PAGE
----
Monday, 28 July 2008

The Great Arch: State Formation, Cultural Revolution and the Rise of Capitalism by Philip Corrigan

Unlike the pioneering Miliband Book, this builds on the far more sophisticated Gramscian Marxist insights based on the experience of the west rather then trying to say that the revolution would be as Russia or China. It starts from the premise that unlike these two countries the state was politically and culturally "legitimate". Hence how did the state arise and gain this legitimacy and what were the social forces that created it? So it covers both economics and cultural drivers as well as the notion of civil society.

The insights from this perspective(but not in the book) help to explain one of the factors behind the rise of Nazi Germany in the lack of a German civil society in the 20-30's to root and legitimate the state. It also shows that one of the dynamics in African lack of stability is the lack of the forces that create the legitimate state. It also links to notions that one can do "politics" by creating movements that generate new notions of what is right. Examples of this could be how rape, incest, and domestic violence have moved from taboo subjects in say the 60/70's that were seen if seen at all as domestic rather then political issues. Now legal and institutional and social views of changed out of all recognition.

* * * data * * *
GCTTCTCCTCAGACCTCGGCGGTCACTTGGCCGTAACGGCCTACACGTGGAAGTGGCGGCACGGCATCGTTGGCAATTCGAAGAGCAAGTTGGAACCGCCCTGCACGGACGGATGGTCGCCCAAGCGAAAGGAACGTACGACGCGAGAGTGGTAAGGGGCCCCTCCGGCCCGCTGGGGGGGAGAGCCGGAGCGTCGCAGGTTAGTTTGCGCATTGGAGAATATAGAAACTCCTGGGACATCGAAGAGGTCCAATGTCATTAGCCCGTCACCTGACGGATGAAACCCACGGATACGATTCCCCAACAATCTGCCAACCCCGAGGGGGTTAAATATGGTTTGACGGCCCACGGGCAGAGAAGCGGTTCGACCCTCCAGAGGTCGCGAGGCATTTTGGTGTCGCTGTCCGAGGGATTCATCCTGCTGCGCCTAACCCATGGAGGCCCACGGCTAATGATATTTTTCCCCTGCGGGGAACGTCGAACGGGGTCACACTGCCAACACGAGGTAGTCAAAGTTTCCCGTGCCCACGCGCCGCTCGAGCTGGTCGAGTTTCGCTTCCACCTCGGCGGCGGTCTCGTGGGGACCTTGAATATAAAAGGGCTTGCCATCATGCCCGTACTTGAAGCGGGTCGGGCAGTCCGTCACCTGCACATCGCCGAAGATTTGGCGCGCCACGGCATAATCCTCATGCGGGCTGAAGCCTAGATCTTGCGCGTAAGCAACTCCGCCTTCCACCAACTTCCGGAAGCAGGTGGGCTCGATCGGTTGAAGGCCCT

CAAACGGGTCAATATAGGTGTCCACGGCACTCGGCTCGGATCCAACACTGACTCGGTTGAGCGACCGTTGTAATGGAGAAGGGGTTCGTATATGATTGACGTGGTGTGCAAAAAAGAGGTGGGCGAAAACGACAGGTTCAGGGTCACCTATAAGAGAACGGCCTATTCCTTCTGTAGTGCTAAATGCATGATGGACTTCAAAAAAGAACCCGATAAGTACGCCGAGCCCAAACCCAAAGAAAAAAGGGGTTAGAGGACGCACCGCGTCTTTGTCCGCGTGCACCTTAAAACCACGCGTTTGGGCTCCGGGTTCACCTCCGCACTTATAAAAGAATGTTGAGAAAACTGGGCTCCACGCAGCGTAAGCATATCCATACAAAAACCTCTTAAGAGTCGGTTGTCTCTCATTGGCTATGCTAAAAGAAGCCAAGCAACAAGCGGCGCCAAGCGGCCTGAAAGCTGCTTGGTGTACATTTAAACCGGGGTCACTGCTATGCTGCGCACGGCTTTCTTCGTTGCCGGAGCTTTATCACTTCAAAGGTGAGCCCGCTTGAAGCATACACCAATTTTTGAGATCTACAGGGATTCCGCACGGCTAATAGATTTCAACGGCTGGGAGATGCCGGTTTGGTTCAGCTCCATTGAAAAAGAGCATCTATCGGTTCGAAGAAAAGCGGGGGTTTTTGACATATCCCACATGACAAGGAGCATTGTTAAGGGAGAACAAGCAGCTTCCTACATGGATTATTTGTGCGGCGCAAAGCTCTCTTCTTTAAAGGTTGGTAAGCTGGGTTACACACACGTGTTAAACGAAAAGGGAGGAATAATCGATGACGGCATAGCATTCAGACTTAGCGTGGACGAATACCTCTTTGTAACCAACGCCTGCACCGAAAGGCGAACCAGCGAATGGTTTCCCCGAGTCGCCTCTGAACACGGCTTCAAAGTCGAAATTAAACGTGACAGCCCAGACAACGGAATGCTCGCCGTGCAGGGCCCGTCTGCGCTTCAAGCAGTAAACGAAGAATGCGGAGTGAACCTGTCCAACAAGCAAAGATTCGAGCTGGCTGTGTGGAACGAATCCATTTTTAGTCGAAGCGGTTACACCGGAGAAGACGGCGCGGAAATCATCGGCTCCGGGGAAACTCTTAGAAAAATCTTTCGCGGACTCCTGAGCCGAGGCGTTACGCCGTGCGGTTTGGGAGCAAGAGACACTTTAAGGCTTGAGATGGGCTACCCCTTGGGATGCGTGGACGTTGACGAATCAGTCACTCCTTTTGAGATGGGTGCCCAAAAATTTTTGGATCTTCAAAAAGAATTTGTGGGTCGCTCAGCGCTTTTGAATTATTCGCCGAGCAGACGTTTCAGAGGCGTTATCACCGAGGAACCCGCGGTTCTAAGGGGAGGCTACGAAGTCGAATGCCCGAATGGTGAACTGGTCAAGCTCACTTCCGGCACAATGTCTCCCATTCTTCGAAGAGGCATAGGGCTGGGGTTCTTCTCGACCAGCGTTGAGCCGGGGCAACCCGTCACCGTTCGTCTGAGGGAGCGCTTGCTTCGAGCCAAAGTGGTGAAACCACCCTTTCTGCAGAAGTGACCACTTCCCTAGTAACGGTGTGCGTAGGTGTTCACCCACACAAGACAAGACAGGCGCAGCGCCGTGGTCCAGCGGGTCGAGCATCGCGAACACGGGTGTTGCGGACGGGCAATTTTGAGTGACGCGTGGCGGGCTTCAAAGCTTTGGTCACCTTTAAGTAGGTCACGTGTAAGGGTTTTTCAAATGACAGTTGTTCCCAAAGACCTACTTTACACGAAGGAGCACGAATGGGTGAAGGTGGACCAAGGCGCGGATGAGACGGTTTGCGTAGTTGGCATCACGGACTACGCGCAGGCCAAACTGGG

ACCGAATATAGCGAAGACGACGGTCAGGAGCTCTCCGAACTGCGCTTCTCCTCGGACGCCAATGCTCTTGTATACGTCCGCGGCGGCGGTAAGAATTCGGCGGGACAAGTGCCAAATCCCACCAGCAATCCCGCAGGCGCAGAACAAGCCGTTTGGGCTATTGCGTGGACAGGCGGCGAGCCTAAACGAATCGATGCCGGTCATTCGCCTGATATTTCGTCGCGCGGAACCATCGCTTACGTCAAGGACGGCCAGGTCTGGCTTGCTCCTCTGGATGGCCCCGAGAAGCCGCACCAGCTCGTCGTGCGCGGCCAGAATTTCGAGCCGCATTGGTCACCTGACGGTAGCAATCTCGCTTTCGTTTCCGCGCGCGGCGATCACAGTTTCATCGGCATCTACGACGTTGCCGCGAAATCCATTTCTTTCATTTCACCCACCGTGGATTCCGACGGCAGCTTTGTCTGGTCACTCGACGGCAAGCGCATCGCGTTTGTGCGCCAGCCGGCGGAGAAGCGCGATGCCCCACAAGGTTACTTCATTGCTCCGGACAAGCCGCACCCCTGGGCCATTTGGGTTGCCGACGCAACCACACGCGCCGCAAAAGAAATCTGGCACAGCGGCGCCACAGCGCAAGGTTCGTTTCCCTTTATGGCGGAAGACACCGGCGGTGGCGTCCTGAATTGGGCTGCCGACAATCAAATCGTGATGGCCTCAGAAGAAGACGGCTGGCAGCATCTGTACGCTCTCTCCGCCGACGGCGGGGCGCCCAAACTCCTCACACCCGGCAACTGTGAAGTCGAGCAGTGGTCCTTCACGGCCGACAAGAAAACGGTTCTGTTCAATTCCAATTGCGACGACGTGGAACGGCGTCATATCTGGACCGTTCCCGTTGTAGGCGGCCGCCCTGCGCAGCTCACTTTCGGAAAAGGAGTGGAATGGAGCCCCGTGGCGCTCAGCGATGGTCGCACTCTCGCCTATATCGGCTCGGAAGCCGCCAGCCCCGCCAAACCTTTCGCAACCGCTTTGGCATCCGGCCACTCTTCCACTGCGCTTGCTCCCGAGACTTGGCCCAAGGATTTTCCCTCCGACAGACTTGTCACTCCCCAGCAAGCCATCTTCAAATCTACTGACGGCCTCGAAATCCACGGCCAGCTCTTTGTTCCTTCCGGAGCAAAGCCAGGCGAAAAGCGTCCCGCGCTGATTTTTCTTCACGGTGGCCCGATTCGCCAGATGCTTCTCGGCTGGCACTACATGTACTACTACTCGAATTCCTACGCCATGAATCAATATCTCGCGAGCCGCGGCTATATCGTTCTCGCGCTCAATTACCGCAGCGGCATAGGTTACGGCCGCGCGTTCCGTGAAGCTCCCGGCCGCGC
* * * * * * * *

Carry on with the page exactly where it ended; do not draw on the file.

In short this book is part of the wider radical thinking that allows for change within and through the democratic process without liberal or revolutionary illusions

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